Of skewed priorities and selective criticism

The Angry Arab observes pointedly:

This is something that always bothered me about many Muslims: their sense of outrage is so odd, to me at least. They get more upset over cartoons in a Danish newspaper than about American or Israeli occupations, or about poverty and oppression. “Kuwait strongly condemns insult of Holy Prophet in Danish papers.”

This is a long-standing frustration of mine as well, and the huge (and sometimes criminal) overreactions by Muslims that we’ve seen over the last few days have only heightened that feeling.

My priority in this situation, though, is to get a few words in over the din of soundbytes that puncture the complacency of those whose actions set the stage, over and over again, for confrontations like this, but whose role is invariably whitewashed by the mainstream media.  While the exact distribution of blame is messy and complex, I think the lion’s share of responsability belongs on the shoulders of outsiders, often in Washington but this time partly in Copenhagen.  Hence my focus.

In that respect, I’m just trying to do what the Angry Arab did with great flair in his excellent The Battle for Saudi Arabia: Royalty, Fundamentalism, and Global Power, which hammered home the direct responsability of outsiders (especially American policymakers) in creating all the dangerous problems and ugly qualities in a Muslim society about which everyone frets constantly today.  Just as Saudi didn’t get the way it is on its own, the Muslim world didn’t just spontaneously lash out in this case.

There isn’t much danger of the faults or wrongs of Muslims escaping exhaustive commentary and analysis in the modern media.

Having said all that, it is indeed depressing how little so many Muslims seem to care about the real problems and injustices facing them and the rest of the world. 

I doubt Muslims are any different from other people in this regard, though.  You could easily comparable examples from American life, for example.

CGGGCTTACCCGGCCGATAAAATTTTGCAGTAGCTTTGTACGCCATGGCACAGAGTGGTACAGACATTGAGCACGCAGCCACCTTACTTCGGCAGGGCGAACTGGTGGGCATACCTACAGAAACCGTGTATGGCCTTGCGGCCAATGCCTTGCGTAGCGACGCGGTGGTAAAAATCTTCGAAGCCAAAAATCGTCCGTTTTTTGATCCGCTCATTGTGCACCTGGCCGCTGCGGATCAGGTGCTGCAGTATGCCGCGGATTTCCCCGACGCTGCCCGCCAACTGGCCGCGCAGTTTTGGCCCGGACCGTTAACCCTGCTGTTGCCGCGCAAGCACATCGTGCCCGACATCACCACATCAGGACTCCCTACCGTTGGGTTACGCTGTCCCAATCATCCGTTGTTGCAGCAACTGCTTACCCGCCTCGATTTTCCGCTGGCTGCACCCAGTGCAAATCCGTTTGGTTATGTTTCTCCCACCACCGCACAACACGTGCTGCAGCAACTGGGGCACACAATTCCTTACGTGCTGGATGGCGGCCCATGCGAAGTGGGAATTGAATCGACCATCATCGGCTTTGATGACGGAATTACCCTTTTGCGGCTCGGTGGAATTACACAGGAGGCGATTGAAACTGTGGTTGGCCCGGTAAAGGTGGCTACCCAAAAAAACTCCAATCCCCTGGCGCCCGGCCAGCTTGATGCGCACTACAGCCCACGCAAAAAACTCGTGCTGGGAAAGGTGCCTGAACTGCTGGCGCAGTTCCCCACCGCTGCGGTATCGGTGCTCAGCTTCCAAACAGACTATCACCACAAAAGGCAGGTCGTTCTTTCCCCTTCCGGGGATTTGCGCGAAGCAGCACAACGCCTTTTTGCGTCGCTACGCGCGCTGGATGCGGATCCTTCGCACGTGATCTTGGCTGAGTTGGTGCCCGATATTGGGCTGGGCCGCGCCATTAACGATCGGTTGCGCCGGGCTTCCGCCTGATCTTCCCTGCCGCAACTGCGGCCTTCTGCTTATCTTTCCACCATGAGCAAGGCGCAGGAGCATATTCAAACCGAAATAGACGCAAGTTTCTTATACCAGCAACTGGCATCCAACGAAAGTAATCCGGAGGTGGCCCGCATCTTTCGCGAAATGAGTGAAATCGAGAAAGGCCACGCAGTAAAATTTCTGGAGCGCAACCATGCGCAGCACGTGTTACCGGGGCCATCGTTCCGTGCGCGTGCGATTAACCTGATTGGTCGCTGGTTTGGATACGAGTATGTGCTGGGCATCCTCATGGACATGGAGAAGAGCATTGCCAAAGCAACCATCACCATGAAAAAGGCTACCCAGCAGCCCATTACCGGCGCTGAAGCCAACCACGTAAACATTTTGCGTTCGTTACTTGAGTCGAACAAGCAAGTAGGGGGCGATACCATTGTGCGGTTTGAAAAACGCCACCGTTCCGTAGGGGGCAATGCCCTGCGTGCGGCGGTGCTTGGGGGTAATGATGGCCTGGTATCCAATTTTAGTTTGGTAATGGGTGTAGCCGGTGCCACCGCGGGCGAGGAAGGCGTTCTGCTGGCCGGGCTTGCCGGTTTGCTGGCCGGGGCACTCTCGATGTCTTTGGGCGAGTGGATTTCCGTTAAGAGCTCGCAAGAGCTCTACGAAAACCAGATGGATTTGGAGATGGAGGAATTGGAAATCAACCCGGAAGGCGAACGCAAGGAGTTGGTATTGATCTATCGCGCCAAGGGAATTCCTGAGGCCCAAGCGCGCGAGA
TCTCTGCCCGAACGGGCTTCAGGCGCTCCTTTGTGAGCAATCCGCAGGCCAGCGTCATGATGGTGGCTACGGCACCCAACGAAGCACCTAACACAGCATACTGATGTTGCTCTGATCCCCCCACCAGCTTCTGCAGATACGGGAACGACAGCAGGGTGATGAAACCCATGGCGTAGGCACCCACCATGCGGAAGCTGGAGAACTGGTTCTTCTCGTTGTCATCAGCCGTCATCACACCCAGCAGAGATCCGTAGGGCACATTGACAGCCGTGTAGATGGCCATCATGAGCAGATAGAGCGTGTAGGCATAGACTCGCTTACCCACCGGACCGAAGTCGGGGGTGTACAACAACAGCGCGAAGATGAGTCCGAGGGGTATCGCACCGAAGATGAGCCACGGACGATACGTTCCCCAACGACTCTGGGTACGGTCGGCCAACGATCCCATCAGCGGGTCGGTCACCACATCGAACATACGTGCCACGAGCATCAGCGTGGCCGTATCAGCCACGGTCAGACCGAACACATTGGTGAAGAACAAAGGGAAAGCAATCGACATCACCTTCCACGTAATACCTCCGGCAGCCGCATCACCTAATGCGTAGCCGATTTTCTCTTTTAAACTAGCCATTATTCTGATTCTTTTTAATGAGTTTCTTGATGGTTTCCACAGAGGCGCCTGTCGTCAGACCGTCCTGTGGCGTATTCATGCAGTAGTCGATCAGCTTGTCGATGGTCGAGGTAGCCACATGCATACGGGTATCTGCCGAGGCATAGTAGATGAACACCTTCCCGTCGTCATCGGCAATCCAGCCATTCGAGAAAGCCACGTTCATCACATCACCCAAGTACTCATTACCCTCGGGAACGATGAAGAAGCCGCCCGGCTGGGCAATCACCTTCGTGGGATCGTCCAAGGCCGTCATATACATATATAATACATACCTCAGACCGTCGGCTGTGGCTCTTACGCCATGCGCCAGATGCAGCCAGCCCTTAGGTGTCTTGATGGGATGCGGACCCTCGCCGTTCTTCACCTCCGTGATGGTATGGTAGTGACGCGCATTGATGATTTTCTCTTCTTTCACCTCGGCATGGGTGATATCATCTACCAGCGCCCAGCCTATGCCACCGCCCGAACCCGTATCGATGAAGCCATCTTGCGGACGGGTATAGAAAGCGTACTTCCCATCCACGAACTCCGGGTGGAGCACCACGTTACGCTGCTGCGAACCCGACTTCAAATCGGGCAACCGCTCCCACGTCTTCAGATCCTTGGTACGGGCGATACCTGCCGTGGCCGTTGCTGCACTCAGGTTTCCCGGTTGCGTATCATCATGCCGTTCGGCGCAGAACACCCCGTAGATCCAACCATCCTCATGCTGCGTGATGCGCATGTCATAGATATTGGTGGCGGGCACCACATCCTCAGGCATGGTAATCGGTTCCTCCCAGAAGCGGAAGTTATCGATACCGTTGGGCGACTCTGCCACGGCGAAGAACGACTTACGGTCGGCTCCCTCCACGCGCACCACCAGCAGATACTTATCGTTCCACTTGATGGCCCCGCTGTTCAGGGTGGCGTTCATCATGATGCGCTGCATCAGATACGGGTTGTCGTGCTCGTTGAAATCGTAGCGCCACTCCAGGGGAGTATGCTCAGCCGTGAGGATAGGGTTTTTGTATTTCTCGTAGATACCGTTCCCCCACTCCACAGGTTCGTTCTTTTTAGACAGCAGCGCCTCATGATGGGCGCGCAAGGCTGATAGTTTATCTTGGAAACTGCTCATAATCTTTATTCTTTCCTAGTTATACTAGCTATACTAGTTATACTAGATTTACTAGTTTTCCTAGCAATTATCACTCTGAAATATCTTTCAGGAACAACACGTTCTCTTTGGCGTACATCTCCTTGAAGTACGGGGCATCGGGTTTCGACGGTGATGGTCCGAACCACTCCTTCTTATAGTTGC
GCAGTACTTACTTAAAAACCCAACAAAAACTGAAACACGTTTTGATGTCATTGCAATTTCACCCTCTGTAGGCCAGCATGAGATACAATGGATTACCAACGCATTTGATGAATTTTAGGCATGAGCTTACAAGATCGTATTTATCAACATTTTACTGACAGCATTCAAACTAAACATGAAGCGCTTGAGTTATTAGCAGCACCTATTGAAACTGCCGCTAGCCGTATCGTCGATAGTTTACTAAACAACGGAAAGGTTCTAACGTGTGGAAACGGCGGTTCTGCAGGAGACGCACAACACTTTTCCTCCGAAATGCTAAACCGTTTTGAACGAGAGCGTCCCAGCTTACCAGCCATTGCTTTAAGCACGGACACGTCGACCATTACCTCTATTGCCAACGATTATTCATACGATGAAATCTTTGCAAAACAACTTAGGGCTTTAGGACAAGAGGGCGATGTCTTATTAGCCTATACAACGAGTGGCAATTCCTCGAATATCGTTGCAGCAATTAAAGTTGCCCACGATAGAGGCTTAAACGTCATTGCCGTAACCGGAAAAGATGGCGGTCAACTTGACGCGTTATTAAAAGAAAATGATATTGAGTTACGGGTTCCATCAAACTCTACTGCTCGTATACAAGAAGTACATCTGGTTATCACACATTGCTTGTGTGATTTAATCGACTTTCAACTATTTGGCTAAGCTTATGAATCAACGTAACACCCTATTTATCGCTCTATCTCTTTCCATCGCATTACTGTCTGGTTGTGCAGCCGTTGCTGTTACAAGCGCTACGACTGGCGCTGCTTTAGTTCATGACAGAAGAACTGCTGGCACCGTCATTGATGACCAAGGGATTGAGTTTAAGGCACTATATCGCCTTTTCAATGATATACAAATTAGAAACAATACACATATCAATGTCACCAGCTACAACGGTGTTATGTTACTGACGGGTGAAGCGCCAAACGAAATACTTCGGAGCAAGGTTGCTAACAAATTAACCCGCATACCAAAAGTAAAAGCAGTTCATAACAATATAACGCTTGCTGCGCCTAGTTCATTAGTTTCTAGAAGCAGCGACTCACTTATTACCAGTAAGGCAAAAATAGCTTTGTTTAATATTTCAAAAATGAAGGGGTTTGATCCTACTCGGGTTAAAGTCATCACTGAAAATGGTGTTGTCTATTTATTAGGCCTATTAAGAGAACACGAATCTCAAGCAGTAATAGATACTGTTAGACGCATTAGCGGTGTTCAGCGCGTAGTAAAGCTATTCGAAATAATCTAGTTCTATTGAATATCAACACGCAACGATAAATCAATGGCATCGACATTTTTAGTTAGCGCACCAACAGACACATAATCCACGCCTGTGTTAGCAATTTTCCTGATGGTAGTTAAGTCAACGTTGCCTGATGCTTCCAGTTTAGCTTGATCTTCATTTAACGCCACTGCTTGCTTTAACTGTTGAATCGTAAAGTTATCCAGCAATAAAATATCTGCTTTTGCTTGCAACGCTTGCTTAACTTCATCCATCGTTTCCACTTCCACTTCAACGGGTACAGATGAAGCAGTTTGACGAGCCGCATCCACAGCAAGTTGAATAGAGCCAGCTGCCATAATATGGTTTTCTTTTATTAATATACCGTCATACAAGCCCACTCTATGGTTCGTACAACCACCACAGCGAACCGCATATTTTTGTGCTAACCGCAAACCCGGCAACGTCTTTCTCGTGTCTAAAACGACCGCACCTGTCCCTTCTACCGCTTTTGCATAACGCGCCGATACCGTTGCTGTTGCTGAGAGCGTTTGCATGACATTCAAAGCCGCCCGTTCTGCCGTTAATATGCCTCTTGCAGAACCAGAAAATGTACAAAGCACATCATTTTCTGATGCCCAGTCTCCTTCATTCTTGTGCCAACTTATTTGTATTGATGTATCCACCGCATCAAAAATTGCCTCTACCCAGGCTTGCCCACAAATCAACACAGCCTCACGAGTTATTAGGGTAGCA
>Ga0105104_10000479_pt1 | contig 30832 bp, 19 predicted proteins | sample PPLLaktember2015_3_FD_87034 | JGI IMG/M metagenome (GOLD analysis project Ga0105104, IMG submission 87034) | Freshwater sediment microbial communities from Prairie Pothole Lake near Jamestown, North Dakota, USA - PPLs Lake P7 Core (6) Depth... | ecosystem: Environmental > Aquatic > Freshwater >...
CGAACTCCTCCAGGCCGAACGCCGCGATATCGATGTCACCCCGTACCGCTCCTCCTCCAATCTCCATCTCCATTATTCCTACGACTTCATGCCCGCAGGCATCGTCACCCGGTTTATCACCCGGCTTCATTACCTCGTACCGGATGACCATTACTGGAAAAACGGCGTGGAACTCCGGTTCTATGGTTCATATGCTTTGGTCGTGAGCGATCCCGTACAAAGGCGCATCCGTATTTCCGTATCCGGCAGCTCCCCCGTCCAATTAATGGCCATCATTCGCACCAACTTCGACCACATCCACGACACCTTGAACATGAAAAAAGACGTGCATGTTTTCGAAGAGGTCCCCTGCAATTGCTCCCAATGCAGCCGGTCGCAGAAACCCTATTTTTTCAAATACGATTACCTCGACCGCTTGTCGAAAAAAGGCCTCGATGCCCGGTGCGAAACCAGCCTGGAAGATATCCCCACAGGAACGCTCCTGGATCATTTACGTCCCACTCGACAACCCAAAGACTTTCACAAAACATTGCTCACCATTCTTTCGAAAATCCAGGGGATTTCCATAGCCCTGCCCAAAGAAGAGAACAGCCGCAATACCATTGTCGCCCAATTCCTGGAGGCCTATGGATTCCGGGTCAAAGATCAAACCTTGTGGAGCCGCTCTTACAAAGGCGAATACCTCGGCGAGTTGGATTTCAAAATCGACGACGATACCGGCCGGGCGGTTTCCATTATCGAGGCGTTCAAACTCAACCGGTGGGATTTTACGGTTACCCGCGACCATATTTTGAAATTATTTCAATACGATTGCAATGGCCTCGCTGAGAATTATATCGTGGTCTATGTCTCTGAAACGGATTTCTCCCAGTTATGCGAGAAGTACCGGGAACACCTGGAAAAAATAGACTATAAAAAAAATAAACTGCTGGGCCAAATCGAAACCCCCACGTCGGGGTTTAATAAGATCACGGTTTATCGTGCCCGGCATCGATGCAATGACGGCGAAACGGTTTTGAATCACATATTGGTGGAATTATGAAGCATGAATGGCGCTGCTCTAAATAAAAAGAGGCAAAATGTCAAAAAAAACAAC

• http://www.rickshawdiaries.blogspot.com Baraka

    Good points – Muslims must address core issues.
    However, for the average person a protest, petition, or march (or even burning an embassy) seems a more concrete & immediate resolution than the investment of years that other courses demand.

  • http://www.liquescent.net/blog Michelle

    “comparable examples from American life”
    Precisely what it reminds me of, actually — serial outrages over the smallest of things and relative silence over the largest. And maybe it’s apologetic of where I’m living, but experience enough of that and one can’t help but to start seeing it as a sort of coping mechanism — small things are the ones over which it is felt some control may be gained; they become emblems; large ones directly just bring on a sense of resigned futility.
    To everyone who has asked, I’ve explained this situation and previous comparable ones in terms of straws and camels’ backs, like in the U.S. a million and one racist fears being set off into riots by things as small as a black man inadvertantly stepping on a white girl’s foot in the 1910s and 20s, and again a million and one racist indignities being set off similarly by individual incidents like police raiding a club in the 60s, or the beating of Rodney King in the 90s, or in France the deaths of a few boys just recently. Big differences, but at least it helps get through the idea that it’s not just simple fanaticism over cartoons.

  • anonymous

    Just a note: The cartoons were published in an Egyptian newspaper in October 2005, and the editor (1) condemned them; (2) did not lose his job; (3) did not apologize. Nobody rioted.
    I also posted a comment on “persian art to south park.”

  • http://abusinan.blogspot.com Abu Sinan

    I have that book by As’ad about the Saudis. It is a good one. Knowing Saudis like I do, it was right on the mark.
    Yes, priorities in the Ummah are really messed up. Doesnt help that there are many governments out there, friends of the US, who foster these priorities. Much easier to allow some venting of the masses over cartoons rather than have them vent on government officials from these corrupt governments.